Named after the former King of Saudi Arabia Fahd ibn Abdulaziz, the King Fahd International Airport of Saudi Arabia is the largest airport in the world in terms of area. The area of the entire airport property is approximately 776 square kilometres, with an airport building of around m². Situated 31 km away from the city, the airport has three terminal buildings.

It was the U.S. airbase during the Gulf War, but now it oversees commercial operations since 28 November 1999 and has been able to provide connections to 43 destinations. Before the King Fahd International Airport came into existence, the primary airport serving the region was the Dhahran International Airport. It was extremely busy then, but now it has been assigned for military use and is now known as the King Abdulaziz Air Base. The Dammam Airports Company, also known as DACO, has been operating and managing the King Fahd International Airport since July 1, 2017.

It is the third largest airport in the kingdom in terms of passenger volume, that is, more than 10 million passengers use King Airport every year.

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Why is the Ganges delta unique?

Known as the Sundarbans Delta or the Bengal Delta, the delta of the river Ganges is the world's largest river delta. By definition, deltas are wetlands that are formed by the rivers as they empty their water and sediments into oceans, lakes, or other water bodies. The Sundarbans Delta encompasses more than 105,000 square kilometres and covers West Bengal and Bangladesh. This delta is formed when the combined waters of several river systems that include the Brahmaputra and the Ganges rivers, empty into the Bay of Bengal. Because of its rich soil, it is also one of the most fertile regions in the world, and is called the Green Delta. It begins at the Meghna River and stretches till the Hooghly River.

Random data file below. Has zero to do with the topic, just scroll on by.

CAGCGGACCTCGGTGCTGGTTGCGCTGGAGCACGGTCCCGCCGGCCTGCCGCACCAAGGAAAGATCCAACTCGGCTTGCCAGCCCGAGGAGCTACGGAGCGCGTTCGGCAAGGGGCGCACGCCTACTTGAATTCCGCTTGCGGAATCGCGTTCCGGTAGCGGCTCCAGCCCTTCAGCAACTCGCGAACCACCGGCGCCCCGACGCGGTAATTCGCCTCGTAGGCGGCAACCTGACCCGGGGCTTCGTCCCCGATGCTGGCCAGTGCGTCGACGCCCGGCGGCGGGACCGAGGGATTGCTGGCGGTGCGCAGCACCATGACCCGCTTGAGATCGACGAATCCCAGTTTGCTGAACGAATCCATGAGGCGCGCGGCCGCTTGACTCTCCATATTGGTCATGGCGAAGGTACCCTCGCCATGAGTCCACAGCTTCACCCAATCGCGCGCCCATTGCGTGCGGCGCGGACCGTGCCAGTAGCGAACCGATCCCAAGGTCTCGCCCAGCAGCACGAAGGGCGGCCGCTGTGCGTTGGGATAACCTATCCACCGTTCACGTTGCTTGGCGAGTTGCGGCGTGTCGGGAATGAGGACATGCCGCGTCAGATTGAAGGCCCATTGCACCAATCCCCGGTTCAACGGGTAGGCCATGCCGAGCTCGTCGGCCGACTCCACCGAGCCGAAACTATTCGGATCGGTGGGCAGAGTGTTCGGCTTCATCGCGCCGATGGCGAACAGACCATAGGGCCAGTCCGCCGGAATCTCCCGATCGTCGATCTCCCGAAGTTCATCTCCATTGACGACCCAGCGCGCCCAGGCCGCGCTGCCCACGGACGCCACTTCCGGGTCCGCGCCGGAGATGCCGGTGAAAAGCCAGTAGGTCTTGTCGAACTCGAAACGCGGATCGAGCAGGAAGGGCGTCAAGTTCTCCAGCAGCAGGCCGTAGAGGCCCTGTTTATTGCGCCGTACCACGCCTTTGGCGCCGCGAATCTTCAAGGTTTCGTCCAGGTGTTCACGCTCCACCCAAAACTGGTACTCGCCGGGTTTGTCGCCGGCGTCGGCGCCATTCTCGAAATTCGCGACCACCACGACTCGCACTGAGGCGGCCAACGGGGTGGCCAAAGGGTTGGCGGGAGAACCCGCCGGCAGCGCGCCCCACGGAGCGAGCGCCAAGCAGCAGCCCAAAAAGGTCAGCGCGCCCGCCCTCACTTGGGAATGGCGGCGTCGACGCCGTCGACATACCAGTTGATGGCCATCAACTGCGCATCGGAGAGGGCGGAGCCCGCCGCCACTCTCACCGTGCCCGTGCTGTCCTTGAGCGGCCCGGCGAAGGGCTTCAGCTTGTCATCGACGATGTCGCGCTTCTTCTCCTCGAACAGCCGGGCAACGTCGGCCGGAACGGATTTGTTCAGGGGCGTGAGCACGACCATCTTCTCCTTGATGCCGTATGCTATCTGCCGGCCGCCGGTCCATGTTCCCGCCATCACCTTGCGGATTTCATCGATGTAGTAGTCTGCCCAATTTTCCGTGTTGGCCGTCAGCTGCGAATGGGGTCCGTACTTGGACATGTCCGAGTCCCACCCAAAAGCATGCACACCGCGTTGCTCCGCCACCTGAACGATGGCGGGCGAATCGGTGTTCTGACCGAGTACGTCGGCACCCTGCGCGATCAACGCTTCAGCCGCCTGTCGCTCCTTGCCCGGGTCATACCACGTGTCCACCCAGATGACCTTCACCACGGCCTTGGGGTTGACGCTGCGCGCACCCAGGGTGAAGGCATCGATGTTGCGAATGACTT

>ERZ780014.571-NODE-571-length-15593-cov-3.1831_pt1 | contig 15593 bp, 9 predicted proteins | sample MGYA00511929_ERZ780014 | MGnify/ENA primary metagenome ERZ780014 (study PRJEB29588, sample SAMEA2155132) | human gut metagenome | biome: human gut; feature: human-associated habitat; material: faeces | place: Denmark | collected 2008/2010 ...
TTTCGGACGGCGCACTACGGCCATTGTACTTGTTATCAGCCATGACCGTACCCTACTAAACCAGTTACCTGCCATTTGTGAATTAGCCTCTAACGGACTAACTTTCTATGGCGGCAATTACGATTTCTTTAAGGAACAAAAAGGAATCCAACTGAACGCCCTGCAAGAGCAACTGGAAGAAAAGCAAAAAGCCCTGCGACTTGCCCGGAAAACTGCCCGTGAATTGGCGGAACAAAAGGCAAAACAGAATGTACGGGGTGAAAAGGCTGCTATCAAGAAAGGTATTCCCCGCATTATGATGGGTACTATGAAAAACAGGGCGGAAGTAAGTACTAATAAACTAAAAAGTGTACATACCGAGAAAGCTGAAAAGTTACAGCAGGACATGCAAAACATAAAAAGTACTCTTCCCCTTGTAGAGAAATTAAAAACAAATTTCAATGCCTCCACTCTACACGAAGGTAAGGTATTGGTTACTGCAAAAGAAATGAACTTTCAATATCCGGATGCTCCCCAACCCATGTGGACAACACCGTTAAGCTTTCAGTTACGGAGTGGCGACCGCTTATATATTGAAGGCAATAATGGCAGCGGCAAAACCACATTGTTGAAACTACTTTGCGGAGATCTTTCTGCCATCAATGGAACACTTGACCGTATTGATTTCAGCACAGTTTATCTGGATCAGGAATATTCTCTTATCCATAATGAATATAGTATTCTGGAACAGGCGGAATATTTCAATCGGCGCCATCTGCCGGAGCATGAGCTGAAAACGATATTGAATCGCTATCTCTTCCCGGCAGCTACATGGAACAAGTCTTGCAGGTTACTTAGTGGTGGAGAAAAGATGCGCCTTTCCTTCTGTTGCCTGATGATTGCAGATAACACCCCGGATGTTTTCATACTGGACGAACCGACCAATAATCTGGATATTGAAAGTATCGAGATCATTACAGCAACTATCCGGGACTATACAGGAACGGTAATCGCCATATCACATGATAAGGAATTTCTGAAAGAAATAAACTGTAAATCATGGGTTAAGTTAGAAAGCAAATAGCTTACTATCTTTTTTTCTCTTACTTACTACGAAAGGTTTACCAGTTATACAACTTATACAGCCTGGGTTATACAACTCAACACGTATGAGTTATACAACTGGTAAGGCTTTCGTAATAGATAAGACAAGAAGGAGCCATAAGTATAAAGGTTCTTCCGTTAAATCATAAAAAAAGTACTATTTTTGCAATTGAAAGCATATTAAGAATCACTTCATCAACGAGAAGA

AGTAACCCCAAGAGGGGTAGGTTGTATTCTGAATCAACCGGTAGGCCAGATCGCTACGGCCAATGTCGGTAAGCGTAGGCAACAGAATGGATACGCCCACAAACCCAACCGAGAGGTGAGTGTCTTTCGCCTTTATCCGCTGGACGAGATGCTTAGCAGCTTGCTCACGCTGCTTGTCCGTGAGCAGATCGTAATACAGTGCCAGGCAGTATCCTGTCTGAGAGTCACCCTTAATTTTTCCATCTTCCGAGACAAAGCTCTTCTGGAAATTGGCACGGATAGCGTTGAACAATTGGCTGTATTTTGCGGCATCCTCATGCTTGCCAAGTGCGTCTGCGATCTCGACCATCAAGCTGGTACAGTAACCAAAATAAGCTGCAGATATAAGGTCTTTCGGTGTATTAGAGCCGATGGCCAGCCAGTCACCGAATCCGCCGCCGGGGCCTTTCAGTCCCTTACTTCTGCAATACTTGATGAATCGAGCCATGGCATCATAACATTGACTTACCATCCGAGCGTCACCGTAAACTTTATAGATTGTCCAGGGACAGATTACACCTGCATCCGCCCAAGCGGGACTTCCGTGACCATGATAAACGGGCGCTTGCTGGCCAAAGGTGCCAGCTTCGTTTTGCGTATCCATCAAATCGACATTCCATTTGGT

The biodiversity of the Ganges delta is also very vast. It is covered with deciduous forests and mangroves and is home to the famous Bengal Tiger. Sundarbans, which forms a major part of this delta, is the world's largest mangrove forest and has a wide variety of wildlife such as the Indian python, elephants, and crocodiles. One can also find exotic birds like kingfishers, eagles, and woodpeckers here. It is also one of the world's most populated regions, with approximately 130 million inhabitants.

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What are the specialities of the Caspian Sea?

The Caspian Sea is the largest inland body of water and is considered as the world's largest lake. Historically, it has been considered a sea due its size and the saline it embodies many features of a lake. It covers 372,000 square kilometres (without including the lagoon of Garabogazkol to the east). It has a volume of 78,200 cubic kilometres. It is located at the junction of Europe and Asia and is bordered by the Caucasus Mountains to the west and the steppes of Central Asia to the east. Russia lies to its north-west, Azerbaijan to the west, Iran to the south, Turkmenistan to the southeast and Kazakhstan to the northeast.

The Caspian Sea is endorheic, which means it has no natural outlets. According to Natural History Magazine, close to 130 rivers flow into the Caspian Sea, but none of them are in the east. It’s most important tributary is the Volga River in the north, which provides about 80 per cent of the water that flows into the lake. The Caspian Sea is home to a wide range of species.

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Which is the largest desert?